Okay, so I'll link at least one big tune from each... Try to say (or learn) something about each one... And if the full album stream is available, I'll put that one linked from the record title.
1. Amon Düül - Paradieswärts Düül (1970)
They had a single, which was "Eternal Flow." So, Amon Düül was like a hippie arts & music commune happening. But things didn't go so smoothly, leading to a break. Of which the regular version was the lesser.
2. Amon Düül II - Phallus Dei (#13, 1969)
The splitters (II) got the better of it. Amon Düül II let loose and certainly get crazy - all over the place on their debut. I'd just listen to the album from the start (title link), but here's one of the later tunes: "Henriette Krotenschwanz."
3. Amon Düül II - Yeti (1970)
See how there's like a 4-to-1 albums advantage here? Another top-notch record of jammin' out - dig this killer video for "Eye-Shaking King."
4. Amon Düül II - Carnival in Babylon (1972)
Okay, I've never gotten these next two... will have to check them out sometime. I found this 'vid from 1973' (almost at random): "All The Years 'Round."
5. Amon Düül II - Wolf City (1972)
O "Deutsch Nepal" video, you had me at 'animation from Ralph Bakshi.'
6. Ash Ra Tempel - Ash Ra Tempel (1971)
Side A is "Amboss," the German word for 'anvil.' Whereas, side B is "Traummaschine." Traum means 'dream'... and I leave the rest of the translation to you. Ashra, Tempel. Ash Ra. Guitars, rock, ambient, space, long-form, cosmic drift, into... jams.
7. Ash Ra Tempel - Schwingungen (1972)
So, yeah - the self-titled one is the only Ash Ra that I've got. This is post-Klaus Schulze who left both Tangerine Dream and this band after like one album each. You could do worse than to explore this excerpt from "Suche und Liebe" maybe?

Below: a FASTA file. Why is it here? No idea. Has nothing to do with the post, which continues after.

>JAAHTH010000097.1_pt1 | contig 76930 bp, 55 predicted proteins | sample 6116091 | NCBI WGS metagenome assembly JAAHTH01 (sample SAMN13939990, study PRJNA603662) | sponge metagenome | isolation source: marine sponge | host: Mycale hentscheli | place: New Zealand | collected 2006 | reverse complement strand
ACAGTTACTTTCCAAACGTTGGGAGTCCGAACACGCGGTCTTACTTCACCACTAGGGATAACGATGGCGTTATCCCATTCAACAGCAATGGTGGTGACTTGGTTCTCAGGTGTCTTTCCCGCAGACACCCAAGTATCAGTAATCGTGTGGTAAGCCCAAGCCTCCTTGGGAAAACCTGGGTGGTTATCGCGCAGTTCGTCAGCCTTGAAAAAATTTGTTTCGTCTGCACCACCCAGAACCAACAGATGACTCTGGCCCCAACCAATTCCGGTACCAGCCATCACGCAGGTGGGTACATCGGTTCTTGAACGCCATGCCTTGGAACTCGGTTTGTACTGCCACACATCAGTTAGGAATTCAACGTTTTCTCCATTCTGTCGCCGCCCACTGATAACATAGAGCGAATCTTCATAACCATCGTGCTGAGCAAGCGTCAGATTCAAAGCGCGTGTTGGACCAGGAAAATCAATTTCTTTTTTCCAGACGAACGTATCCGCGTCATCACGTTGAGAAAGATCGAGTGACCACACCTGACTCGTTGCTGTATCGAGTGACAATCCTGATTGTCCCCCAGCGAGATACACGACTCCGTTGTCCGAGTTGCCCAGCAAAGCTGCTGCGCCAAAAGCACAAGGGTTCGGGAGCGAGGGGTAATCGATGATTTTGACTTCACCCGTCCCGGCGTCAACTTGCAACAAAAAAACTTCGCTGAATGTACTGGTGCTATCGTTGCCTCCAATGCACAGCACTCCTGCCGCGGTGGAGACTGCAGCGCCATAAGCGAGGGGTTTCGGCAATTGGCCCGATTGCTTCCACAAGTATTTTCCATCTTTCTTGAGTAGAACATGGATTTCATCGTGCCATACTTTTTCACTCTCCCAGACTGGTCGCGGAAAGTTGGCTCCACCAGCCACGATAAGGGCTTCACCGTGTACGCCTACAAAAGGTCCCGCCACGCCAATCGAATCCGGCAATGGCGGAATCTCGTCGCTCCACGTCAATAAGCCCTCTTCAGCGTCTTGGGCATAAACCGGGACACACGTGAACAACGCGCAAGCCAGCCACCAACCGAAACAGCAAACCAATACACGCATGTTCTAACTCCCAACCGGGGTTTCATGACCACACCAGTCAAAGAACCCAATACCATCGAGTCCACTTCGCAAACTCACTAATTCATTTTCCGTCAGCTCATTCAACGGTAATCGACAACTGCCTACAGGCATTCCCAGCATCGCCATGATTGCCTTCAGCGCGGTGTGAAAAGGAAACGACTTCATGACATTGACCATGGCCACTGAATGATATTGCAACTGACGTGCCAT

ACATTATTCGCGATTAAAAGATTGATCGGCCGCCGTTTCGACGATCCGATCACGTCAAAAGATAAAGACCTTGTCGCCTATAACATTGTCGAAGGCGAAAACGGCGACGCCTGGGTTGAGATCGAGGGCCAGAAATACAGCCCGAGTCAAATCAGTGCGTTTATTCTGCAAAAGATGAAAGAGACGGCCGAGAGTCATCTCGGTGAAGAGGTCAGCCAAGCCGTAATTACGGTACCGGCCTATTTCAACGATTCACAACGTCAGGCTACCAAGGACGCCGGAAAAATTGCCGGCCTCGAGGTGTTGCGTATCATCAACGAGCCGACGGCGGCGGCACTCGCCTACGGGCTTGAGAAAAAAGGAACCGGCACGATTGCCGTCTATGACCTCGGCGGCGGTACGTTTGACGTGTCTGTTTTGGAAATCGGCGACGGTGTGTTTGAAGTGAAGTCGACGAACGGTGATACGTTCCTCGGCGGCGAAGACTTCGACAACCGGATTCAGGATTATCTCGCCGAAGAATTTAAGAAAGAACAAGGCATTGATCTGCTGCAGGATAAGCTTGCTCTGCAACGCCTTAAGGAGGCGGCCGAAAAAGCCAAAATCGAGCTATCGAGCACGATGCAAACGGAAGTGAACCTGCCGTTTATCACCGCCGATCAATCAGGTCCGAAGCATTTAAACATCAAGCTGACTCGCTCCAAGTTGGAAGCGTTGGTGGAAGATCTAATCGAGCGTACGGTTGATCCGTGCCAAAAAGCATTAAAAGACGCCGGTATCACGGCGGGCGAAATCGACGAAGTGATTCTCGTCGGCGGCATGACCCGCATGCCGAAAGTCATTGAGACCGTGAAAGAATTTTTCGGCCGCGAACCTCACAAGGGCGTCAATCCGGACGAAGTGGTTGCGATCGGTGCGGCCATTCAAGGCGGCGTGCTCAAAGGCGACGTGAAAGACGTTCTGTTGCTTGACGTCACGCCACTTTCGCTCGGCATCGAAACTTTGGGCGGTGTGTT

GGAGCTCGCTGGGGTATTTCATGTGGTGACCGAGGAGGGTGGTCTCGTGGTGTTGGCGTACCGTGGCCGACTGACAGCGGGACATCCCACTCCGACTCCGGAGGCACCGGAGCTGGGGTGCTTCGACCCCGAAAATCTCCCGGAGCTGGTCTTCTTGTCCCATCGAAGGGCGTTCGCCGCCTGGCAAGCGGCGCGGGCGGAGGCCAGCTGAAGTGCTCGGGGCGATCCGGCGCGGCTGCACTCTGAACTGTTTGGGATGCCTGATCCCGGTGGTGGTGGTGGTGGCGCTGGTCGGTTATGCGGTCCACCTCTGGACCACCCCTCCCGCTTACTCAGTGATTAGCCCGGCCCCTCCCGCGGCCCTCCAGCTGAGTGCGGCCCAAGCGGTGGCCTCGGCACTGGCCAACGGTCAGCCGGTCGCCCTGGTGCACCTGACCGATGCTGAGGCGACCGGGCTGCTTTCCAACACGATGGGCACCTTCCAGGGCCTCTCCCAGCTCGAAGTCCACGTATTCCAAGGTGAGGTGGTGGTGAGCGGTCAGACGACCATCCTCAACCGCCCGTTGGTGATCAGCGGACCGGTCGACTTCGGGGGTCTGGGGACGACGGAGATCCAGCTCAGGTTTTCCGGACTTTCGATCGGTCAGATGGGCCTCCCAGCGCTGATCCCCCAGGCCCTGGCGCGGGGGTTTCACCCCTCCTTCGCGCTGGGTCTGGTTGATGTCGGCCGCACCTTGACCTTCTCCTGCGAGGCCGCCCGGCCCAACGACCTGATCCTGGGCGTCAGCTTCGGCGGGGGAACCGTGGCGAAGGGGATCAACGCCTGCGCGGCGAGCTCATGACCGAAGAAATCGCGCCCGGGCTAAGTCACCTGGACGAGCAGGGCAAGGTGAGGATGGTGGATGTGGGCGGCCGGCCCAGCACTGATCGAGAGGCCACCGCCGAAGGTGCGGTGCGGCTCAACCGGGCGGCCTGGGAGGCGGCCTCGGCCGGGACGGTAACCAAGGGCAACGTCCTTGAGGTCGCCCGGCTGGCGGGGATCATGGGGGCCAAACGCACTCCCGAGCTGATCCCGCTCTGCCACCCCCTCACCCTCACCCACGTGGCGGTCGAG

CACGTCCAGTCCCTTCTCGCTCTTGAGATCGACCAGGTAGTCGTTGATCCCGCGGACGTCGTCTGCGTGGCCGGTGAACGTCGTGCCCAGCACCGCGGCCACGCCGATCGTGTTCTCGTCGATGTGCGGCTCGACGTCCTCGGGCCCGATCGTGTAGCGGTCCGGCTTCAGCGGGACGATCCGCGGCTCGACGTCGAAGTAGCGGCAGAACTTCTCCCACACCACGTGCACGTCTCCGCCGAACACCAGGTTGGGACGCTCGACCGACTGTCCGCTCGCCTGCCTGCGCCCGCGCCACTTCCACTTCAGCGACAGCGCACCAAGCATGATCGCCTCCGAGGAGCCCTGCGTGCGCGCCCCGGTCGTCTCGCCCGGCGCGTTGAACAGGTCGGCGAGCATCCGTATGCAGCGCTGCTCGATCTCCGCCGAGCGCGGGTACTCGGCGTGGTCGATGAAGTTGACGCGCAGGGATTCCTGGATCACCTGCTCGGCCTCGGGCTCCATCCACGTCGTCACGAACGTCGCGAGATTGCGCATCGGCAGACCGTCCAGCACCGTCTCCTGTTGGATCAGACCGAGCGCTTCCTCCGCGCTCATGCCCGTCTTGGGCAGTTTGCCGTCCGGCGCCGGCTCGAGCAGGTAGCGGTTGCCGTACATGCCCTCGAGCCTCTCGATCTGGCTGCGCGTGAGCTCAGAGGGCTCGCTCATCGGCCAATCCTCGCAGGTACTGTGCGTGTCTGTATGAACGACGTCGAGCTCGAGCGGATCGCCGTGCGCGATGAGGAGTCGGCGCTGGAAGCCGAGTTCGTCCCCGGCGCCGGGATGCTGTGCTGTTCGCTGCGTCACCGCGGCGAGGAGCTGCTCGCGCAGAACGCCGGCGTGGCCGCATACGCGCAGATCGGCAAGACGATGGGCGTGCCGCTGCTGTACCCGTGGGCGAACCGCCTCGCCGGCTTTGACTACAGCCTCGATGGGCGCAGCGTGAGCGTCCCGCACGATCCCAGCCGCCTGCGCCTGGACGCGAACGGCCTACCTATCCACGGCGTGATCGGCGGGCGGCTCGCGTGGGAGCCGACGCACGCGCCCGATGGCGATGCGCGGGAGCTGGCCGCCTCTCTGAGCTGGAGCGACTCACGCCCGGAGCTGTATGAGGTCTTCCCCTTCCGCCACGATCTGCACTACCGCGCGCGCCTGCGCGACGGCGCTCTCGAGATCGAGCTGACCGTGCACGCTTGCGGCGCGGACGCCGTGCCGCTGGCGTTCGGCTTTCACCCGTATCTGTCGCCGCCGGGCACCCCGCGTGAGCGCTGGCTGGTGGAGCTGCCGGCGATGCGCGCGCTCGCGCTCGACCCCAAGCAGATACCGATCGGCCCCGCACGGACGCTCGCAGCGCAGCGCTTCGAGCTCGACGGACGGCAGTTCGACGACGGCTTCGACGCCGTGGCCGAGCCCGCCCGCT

8. Timothy Leary & Ash Ra Tempel - Seven Up (1973)
I don't think Timothy Leary was German... maybe Irish? "Time," the B-side to "Space."
9. Ash Ra Tempel - Join Inn (1973)
I've never seen or heard of this album outside of Cope's list (and it's not the only one). Therefore, I'd bet it's just mind-blowing! Is it? "Jenseits [A]?"
10. Can - Monster Movie (#17, 1969)
Legendary band! I wish I could claim to be more of a fan of their original (American) singer, Malcolm Mooney. But that's not exactly the case. "Yoo Doo Right" though, right? Do you?
11. Can - Soundtracks (1970)
These are tunes from/for films. A bit o' Malcolm, and a bit o' Damo (Suzuki) - their subsequent (Japanese) signer. I'm not gonna look it up, but like someone named "Mother Sky" like 30th best 'guitar rock' song or somesuch. It is real good.
12. Can - Tago Mago (1971)
Entering in the classic period of awesomeness, Can's next few albums would be stellar. I'd love to get my hands on a 7" single of epic jam "Halleluwah." Bonus: some video for "Mushroom!"
13. Can - Ege Bamyasi (#4, 1972)
The krautfunkiest. Here's some real official video for "Vitamin C"... apparently? Not from 1972, I am thinking.
14. Can - Delay 1968 (1981)
I myself have never bothered to get this long-shelved Mooney-era album. One day, I'm sure. One song I do have would be "Uphill" - it's on the Anthology: 25 Years collection (1993).